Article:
While some people look forward to enjoying the summer sun and the comfort of cool, air-conditioned rooms, others dread their high summer energy costs. The U.S. Energy Information Administration (EIA) claims that air conditioners across the United States consume an estimated 1.28 quadrillion British thermal units, almost 39 million homes’ electricity use in a year. In homes, air conditioning alone makes up 9 percent of a home’s total energy use.
Furthermore, most conventional air conditioners use fluorocarbon refrigerants as a coolant that can easily affect the cooling system’s efficiency and damage the environment when they leak. Thankfully, AC manufacturers are developing new air conditioning technologies to improve their systems’ efficiency and performance. This article talks about the latest developments in air conditioner coolant technologies.
Advanced Heat Exchanger
This technology helps to reduce the risk of leakage of the refrigerant by minimizing joints. Compared to the conventional air conditioners, the latest systems that have incorporated this technology have minimized their joints by about 90 percent. This means that their refrigerant remains where it’s supposed to be, helping to keep homes cool and your utility bills down.
Combination of Water Heater, AC, and Dehumidifier
The University of Florida has developed a prototype that combines an air conditioner, water heater, and dehumidifier to improve the efficiency of your system’s transfer of hot and cold air. This technology has improved air conditioning, dehumidification, and water heating control in homes, resulting in improved comfort and reduced energy bills.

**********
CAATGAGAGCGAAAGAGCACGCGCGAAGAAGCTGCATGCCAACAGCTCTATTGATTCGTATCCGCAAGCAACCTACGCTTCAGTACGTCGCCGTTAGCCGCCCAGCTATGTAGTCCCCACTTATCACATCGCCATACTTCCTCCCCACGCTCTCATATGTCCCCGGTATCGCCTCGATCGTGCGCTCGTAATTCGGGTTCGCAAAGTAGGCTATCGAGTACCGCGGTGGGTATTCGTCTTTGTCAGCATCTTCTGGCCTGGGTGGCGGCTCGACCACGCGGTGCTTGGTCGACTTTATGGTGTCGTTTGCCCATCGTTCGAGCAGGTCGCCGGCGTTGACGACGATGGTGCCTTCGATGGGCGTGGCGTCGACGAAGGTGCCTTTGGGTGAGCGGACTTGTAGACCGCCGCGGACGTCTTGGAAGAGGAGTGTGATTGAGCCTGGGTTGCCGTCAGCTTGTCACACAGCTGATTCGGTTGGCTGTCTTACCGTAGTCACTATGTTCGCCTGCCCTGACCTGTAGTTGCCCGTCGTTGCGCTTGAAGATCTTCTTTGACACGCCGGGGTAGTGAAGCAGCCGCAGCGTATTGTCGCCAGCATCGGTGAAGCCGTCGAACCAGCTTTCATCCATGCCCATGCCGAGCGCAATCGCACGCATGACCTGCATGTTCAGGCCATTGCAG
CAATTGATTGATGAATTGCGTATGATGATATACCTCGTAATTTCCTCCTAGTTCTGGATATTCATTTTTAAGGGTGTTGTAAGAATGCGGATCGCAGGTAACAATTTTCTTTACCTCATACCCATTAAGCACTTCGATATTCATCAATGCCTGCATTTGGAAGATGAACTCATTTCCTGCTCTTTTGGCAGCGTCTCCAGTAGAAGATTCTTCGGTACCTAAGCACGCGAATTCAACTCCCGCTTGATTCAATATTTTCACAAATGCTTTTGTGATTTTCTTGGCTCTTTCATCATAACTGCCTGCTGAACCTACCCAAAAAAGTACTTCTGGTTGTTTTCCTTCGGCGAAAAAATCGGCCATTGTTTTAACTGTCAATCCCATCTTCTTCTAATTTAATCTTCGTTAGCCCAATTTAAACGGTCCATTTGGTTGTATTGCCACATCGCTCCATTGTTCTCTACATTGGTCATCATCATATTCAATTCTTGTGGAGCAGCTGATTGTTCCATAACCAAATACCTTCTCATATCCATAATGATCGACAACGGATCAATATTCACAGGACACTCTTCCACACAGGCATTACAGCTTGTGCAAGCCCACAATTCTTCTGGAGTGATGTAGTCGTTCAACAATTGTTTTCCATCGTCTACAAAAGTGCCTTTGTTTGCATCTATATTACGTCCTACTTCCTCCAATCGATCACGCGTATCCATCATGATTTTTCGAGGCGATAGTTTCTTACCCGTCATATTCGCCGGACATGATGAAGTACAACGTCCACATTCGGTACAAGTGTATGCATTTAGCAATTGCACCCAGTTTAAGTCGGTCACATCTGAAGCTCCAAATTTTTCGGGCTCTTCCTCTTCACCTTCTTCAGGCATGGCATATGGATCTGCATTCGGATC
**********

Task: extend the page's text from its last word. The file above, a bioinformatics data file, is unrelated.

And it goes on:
Membrane-Based Rooftop Air Conditioners
Daisy Analytics in Florida, in conjunction with Oak Ridge National Laboratory (ORNL), has developed a new air conditioner that is based on rooftop membranes. This AC uses water as a refrigerant as opposed to the traditional chemicals. This coolant technology has proved to be the perfect option for homeowners who want to stay cool on the sweltering, humid summer days and nights. It also helps you to cut down your home’s energy consumption by 30-50 percent.
Electrocaloric, Solid-State Technology
In Connecticut, the United Technologies Research Center has developed a heat pump that uses electrocaloric, solid-state technology to keep your home cool without using the traditional chemical refrigerants. This technology has proved to be quite perfect for both residential and commercial buildings. It is also quitter than the conventional ACs and reduces your energy bills by about 25 percent. This technology has also proved to be reasonably reliable.
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